She fixes broken children and broken horses.
To do that, she fixed up a storage area that became a welcoming sanctuary.
Michele Allison, of Davenport, is committed to helping children who have experienced trauma and loss in their lives. Nominated as Quad-Citizen of the Year by Nancy Reed, Allison is the proprietor of the horses and program at Juan Diez Rancheros, Davenport.
Allison and 10 horses, all rescued from abuse or neglect, help children who do not respond to traditional forms of therapy.
"She has dedicated her life to helping these kids find some peace and become productive members of our community," said Reed, who nominated Allison for the award. "Michele works with several local agencies and the school system. The services are free of charge and Juan Diez Rancheros operates on grants and donations,” said Reed, who is so impressed with Allison and the operation she became a member of the organization's board of directors.
Reed became acquainted with Allison when she volunteered at the ranch through a group volunteer initiative, then began to volunteer at the facility in the Fejervary Park area.
“We got to be friends,” Reed said. “I was always really, really impressed with the work that she does.
“Michele observes how the horses behave with the kids. That gives her insight into what’s going on with the child’s thoughts and feelings.”
Although the sessions with the young people and the horses are private, Reed and the other board members hear success stories at board meetings and have spoken to young people who have been part of the program.
“I did meet one girl in particular," Reed recalls. "She told me she was angry, and getting in trouble at school. The girl talked about how her experience had changed her.”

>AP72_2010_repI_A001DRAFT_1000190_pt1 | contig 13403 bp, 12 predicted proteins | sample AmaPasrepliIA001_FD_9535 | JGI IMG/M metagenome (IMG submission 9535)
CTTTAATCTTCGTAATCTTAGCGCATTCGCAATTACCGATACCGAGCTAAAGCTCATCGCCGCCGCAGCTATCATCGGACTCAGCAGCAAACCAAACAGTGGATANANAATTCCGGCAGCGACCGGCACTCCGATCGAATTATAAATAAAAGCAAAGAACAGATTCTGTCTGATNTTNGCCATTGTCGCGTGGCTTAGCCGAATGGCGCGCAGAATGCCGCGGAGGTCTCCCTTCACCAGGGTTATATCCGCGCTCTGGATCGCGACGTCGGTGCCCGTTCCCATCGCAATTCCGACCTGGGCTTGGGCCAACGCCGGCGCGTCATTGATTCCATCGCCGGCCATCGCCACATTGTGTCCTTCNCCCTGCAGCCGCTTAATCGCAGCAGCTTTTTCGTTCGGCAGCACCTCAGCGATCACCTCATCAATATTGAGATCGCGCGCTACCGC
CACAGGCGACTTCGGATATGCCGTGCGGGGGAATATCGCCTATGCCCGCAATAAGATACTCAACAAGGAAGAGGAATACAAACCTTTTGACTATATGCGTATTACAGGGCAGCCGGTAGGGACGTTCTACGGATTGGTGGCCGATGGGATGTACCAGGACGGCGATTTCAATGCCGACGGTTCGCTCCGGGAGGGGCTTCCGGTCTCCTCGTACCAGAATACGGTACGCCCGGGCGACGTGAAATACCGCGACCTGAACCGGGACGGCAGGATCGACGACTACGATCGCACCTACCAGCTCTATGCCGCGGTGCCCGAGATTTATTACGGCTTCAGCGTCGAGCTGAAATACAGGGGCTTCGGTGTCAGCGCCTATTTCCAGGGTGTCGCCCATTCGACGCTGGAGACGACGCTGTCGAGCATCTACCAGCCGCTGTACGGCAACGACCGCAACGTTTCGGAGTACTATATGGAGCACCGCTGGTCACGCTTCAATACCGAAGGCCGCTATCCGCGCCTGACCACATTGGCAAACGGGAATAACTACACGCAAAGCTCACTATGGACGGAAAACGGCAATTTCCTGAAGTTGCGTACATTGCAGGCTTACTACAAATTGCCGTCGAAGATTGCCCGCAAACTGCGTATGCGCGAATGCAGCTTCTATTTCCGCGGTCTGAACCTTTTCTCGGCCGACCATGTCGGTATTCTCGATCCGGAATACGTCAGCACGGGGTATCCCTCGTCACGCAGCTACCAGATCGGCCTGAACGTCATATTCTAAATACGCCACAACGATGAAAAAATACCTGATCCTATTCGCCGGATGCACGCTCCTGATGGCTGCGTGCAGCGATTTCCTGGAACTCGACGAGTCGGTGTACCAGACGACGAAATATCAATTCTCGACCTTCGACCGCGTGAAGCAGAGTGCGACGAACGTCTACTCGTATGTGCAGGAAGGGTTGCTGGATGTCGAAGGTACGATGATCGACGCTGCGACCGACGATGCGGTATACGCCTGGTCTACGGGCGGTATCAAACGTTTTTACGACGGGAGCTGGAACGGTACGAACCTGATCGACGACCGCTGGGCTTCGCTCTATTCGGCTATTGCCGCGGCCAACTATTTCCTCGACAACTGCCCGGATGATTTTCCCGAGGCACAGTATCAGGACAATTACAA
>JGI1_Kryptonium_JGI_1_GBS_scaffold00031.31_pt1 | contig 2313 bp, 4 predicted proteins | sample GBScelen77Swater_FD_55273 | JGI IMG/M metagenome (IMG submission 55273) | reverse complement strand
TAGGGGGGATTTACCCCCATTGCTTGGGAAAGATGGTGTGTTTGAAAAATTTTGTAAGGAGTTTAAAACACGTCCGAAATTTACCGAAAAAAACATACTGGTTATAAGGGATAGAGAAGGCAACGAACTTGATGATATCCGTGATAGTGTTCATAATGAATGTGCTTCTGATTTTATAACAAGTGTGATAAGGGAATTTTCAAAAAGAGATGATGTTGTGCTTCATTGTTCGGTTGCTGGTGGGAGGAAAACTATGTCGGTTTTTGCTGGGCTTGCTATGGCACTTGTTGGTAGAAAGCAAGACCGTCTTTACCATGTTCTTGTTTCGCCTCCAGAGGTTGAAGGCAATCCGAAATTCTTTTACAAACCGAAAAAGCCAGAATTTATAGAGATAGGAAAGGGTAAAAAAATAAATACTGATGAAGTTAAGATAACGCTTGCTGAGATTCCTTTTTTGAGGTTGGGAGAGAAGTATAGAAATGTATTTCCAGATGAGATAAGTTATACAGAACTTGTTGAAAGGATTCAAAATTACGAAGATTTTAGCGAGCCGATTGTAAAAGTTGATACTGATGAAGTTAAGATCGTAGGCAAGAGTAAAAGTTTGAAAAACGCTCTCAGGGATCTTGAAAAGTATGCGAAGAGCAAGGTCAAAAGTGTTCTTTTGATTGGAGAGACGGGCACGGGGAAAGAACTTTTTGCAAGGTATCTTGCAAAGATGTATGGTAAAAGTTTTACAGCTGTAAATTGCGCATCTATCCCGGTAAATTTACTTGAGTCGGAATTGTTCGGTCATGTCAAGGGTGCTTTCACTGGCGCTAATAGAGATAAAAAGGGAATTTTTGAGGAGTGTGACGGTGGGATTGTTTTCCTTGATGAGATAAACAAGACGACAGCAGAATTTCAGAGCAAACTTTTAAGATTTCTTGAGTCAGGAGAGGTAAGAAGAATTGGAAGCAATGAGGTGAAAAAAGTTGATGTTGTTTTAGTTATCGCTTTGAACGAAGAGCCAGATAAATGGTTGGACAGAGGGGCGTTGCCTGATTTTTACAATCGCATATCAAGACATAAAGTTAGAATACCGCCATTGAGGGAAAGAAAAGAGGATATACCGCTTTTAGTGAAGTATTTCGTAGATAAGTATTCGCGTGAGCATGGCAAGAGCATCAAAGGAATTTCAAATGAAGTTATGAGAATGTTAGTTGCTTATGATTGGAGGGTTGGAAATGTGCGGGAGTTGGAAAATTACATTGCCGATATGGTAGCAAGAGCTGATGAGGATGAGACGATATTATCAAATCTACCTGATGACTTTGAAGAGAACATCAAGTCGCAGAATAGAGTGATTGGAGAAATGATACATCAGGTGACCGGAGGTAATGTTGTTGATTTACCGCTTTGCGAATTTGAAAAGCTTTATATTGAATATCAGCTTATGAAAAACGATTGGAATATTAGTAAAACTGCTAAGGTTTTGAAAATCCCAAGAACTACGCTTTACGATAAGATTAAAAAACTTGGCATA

“It’s a calling to Michele, to help these kids,” Reed said.
Allison agrees. From the get-go, she wants her clients to feel safe. They do when they walk into the office, which is filled with horse-related and Western accessories to pictures, in a quiet setting that’s perfect for conversation and seems miles, instead of blocks, away from the bustle of the city.
“They come from chaos,” Allison said. “It’s the environment they’re coming out of. A lot of these kids have never been to the country.”
Their guard comes down when they enter the property, said Allison, who is in her 10th year of providing this kind of therapy.
Her clients, who often come from schools or other settings such as Family Resources, arrive after standard counseling doesn’t work for them.
The science behind faith-based equine-assisted philosophy is that the horses, which are prey animals, have a non-verbal reflective communication with clients. The philosophy is based on an approach that gently exposes and eliminates unhealthy thought patterns and replaces them with healthy ones.
Allison's 10 horses, like the children, have endured some kind of trauma, said Allison. “I understand the nature of how horses communicate,” she said.
Ten years ago when Allison, a former marketing director, felt called to do this kind of work, she had no land. “The Davenport Park and Recreation Department allows me to use the space as an independent contractor,” she said.
Interactions between the children and horses are in an indoor arena. “My most important breakthroughs happen in that arena,” she said. "Some major magic happens.”
Her clients are young people affected by some kind of emotional trauma — divorce, loss or bullying, for example — and they're typically not being helped by traditional counseling.
“I want the worst of the worst, the ones everyone is giving up on,” Allison said.
Because she is sensitive to the horses’ body language, she can interpret ways to encourage new beliefs and confidence in the children’s interactions with the horses on the ground. It is not a riding program.
Kids learn boundaries and leadership in the 45-minute sessions, she said. Clients can come for up to five visits. “If we aren’t having a breakthrough after five times, this is not the modality for them,” she said.
Allison encourages journal writing for constant review of her clients’ new skills they have learned through the sessions.
“If I don’t help these kids, everyone’s life is going to be impacted,” she said. One girl came back to thank her, and to tell Allison her life is different: She is living on her own and holding down a job. “Consequently the community is better,” Allison said.
“These horses are my assistants in breaking through a wall that has the children captive.”
Allison is among several finalists for the Quad-Citizen of the Year Award. The Quad-City Times and IHMVCU created the award to recognize people creating positive change in the Quad-City region.